Section 31-01-06.1, N.D.C.C., provides that a school counselor who possesses a valid North Dakota guidance credential from the State Department of Public Instruction and who has been duly appointed a counselor for a school system may not disclose confidential communications received in a counseling interview. The record does not indicate that Frank Bell, at the time of his conversation with Red Paint, possessed a valid North Dakota guidance credential. Additionally, he had not been appointed counselor in a school system, and, therefore, § 31-01-06.1, N.D.C.C., does not apply.

The foregoing are the only privileges recognized by constitutional provision, the statutes, or rules in North Dakota which protect relationships similar to the one existing *185 in the instant case between Bell and Red Paint.[2] Because the relationship between Bell and Red Paint fails to fall within the purview of any of the recognized privileges, we conclude that Bell's testimony was not a privileged confidential communication and the district court did not commit error in allowing Bell to testify.

Notwithstanding the fact that Bell's testimony did not fall within any of the recognized privileges, Red Paint urges this court to expand the law of privilege and to create a "quasi-attorney-client privilege" to apply to situations when a private individual gives "legal" advice to a defendant. Red Paint argues that Bell was acting "in the role" of an attorney when he discussed the events which occurred on the evening of May 22, 1980, with Red Paint and advised him to consult an attorney before making any statements; and that, therefore, the same protections afforded to confidential communications between attorney and client should apply here.

Rule 501, N.D.R.Ev., explicitly provides, in pertinent part, that: "Except as otherwise provided by constitution or statute or by these or other rules promulgated by the supreme court of this state, no person has a privilege" to refuse to disclose or prevent another from disclosing any matter. The import of this rule is clearonly those privileges provided for by rule, statute, or constitutional provision are recognized in this State.

Red Paint argues that the rules of privilege are "out-moded" and should be liberally construed. We conclude, however, that rules of privilege should be narrowly construed because they are by nature in derogation of the search for truth. See United States v. Nixon, 418 U.S. 683, 710, 94 S. Ct. 3090, 3108, 41 L. Ed. 2d 1039, 1065 (1974). As noted by the United States Supreme Court in Trammel v. United States, 445 U.S. 40, 50, 100 S. Ct. 906, 912, 63 L. Ed. 2d 186, 195 (1980):

"Testimonial exclusionary rules and privileges contravene the fundamental principle that `the public ... has a right to every man's evidence.' United States v. Bryan, 339 U.S. 323, 331, 70 S. Ct. 724, 730, 94 L. Ed. 884 (1950). As such, they must be strictly construed and accepted `only to the very limited extent that permitting a refusal to testify or excluding relevant evidence has a public good transcending the normally predominant principle of utilizing all rational means for ascertaining truth.' Elkins v. United States, 364 U.S. 206, 234, 80 S. Ct. 1437, 1454, 4 L. Ed. 2d 1669 (1960) (Frankfurter, J., dissenting)."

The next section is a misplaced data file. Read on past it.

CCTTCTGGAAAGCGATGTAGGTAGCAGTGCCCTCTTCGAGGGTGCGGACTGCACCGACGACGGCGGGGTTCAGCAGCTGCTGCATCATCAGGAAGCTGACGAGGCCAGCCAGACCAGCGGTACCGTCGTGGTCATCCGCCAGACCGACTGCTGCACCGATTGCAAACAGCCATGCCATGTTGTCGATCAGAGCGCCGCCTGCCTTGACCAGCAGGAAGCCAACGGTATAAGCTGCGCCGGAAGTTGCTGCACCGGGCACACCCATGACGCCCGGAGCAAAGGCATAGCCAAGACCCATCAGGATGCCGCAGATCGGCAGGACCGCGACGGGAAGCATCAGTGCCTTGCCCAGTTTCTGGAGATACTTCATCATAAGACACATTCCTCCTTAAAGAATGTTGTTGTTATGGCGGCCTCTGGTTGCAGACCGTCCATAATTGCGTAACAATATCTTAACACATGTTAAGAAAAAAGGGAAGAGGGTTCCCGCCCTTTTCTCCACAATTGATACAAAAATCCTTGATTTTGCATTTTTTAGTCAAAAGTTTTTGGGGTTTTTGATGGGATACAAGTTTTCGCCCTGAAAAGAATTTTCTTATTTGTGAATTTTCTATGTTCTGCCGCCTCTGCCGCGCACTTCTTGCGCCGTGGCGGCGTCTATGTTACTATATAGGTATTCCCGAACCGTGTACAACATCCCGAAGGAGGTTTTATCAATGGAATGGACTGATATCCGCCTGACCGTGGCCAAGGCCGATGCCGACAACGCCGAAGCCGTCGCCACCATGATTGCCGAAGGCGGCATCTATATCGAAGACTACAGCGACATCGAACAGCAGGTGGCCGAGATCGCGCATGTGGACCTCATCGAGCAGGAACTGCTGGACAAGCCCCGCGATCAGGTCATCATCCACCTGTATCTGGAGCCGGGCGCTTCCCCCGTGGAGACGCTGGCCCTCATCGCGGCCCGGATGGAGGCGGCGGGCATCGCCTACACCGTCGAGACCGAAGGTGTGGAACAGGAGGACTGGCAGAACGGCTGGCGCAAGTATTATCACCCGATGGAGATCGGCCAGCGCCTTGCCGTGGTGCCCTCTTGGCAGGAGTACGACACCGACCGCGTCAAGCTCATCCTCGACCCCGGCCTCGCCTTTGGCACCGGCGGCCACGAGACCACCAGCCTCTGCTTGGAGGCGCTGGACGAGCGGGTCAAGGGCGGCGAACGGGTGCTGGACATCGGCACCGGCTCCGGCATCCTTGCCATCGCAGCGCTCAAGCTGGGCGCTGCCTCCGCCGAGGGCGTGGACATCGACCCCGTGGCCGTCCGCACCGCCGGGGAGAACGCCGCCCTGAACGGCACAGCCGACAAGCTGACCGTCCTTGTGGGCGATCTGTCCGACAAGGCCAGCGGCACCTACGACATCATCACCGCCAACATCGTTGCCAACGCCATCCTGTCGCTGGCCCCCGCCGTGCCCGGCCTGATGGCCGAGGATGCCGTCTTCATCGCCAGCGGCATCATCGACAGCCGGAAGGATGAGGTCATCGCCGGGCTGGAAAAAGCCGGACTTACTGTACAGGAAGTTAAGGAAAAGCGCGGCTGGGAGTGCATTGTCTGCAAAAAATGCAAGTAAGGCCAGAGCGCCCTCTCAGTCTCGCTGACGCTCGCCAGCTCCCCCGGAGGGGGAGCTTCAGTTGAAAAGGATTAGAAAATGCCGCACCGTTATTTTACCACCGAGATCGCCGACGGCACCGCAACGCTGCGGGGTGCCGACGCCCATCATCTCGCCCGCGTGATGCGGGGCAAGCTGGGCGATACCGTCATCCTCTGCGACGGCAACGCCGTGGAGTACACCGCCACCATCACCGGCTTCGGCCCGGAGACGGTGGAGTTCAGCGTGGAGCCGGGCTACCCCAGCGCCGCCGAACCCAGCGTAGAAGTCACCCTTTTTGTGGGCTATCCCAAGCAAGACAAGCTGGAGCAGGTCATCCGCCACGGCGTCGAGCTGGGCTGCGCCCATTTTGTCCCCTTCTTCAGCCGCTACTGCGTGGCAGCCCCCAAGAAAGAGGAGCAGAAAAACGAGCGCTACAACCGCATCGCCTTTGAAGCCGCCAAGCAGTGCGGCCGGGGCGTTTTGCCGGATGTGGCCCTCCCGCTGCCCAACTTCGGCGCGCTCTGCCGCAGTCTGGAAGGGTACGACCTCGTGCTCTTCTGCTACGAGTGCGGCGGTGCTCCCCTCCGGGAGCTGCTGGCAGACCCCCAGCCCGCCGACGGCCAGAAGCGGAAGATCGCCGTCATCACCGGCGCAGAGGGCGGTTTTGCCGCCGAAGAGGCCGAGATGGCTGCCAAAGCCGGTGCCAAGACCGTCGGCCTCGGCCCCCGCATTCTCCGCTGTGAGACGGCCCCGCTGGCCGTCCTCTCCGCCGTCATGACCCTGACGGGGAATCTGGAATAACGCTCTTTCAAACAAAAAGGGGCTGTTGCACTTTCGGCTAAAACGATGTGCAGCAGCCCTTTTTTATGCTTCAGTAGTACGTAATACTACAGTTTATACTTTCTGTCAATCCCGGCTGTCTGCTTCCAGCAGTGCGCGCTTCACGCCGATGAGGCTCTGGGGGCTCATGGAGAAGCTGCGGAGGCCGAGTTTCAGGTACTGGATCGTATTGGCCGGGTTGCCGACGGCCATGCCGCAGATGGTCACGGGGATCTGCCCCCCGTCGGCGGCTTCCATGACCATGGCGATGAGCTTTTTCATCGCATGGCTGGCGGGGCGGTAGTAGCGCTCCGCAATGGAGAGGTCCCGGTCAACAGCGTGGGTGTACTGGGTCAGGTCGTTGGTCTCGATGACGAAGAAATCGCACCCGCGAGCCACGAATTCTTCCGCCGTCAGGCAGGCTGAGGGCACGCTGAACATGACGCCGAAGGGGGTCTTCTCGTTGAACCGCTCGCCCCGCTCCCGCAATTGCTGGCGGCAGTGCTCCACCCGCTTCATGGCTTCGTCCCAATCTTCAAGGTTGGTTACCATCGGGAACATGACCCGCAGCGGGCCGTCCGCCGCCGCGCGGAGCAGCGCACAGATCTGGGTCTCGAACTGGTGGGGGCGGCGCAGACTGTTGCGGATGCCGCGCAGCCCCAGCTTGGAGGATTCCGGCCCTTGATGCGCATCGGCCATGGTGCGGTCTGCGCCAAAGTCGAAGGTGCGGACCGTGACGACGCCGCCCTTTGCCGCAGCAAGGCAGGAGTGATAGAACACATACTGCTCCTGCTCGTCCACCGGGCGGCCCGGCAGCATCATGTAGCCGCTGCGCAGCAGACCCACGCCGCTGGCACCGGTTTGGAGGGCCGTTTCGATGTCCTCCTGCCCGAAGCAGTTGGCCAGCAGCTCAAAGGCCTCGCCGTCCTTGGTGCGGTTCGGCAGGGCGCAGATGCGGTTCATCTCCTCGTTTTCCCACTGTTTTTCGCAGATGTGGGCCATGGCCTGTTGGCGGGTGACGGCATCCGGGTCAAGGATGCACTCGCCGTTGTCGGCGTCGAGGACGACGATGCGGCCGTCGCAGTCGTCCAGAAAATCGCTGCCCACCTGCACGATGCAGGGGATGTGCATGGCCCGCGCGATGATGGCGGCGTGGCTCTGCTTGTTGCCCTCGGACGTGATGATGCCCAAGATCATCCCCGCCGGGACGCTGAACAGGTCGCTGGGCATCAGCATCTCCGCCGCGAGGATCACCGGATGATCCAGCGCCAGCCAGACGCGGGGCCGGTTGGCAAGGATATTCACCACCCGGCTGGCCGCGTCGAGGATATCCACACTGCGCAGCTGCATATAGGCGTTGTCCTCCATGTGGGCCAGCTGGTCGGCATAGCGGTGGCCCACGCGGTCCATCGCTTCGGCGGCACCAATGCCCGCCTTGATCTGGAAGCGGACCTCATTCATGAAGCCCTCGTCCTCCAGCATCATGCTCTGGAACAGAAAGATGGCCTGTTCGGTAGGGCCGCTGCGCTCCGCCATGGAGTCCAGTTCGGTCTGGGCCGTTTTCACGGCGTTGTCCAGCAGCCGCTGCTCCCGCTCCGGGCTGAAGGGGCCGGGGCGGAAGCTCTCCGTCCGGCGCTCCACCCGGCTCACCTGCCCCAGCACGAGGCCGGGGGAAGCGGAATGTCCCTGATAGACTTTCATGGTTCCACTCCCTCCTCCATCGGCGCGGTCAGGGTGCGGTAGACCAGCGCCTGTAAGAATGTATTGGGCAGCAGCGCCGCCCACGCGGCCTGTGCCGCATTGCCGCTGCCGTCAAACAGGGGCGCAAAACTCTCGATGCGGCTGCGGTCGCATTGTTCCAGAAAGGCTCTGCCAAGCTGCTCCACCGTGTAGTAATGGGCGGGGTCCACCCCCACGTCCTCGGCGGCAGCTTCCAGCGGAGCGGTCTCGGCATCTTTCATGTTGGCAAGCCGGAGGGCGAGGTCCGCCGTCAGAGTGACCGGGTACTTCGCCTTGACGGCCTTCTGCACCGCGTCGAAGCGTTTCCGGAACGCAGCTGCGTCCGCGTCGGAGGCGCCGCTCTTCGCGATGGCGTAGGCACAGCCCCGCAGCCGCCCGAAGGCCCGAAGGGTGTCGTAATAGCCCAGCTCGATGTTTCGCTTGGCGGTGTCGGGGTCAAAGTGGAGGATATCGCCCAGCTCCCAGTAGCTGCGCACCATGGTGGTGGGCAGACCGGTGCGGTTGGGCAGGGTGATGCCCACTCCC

Those relationships which have been deemed sufficiently important to warrant a rule of privilege have been expressly delineated by rule, statute, and constitutional provision in this State. These provisions will be strictly construed to protect only those relationships which have been deemed to engender a public good which outweighs the principle that all rational means should be employed to ascertain the truth. Although there is a legitimate public interest in protecting confidential communications between an attorney and his client made for the purpose of facilitating the rendition of professional legal services, this public interest does not extend to a situation in which, as in the instant case, a non-attorney gives legal advice to another person.

Courts in other jurisdictions which have addressed the issue have reached the same *186 conclusion. For example, in State v. Van Landingham, 283 N.C. 589, 197 S.E.2d 539 (1973), the defendant had made damaging admissions in a telephone conversation with her neighbor, Willardson, a law school graduate who had recently passed the North Carolina Bar examination but who had not yet taken his oath as an attorney nor received his license to practice law. Willardson advised the defendant that he was not an attorney and could not give her legal advice, but suggested that she not say anything to anyone until she had consulted an attorney. The Supreme Court of North Carolina, in rejecting the defendant's contention that her statements to her neighbor, Willardson, had been privileged, stated, in Van Landingham, supra 197 S.E.2d at 547, quoting with approval from another North Carolina case, State v. Smith, 138 N.C. 700, 50 S.E. 859, 860 (1905), that the attorney-client privilege "`extends only to such confidential communications as are made to the attorney by virtue of his professional relation to the client.' It has no application to an adviser who `had no legal rights to appear as prisoner's attorney in any court in this State [N.C.] [emphasis in original].'" Similarly, the United States District Court for the Eastern District of Pennsylvania, in Dabney v. Investment Corporation of America, 82 F.R.D. 464, 466 (E.D.Pa.1974), held that statements by the defendant to a third-year law student were not privileged, stating that: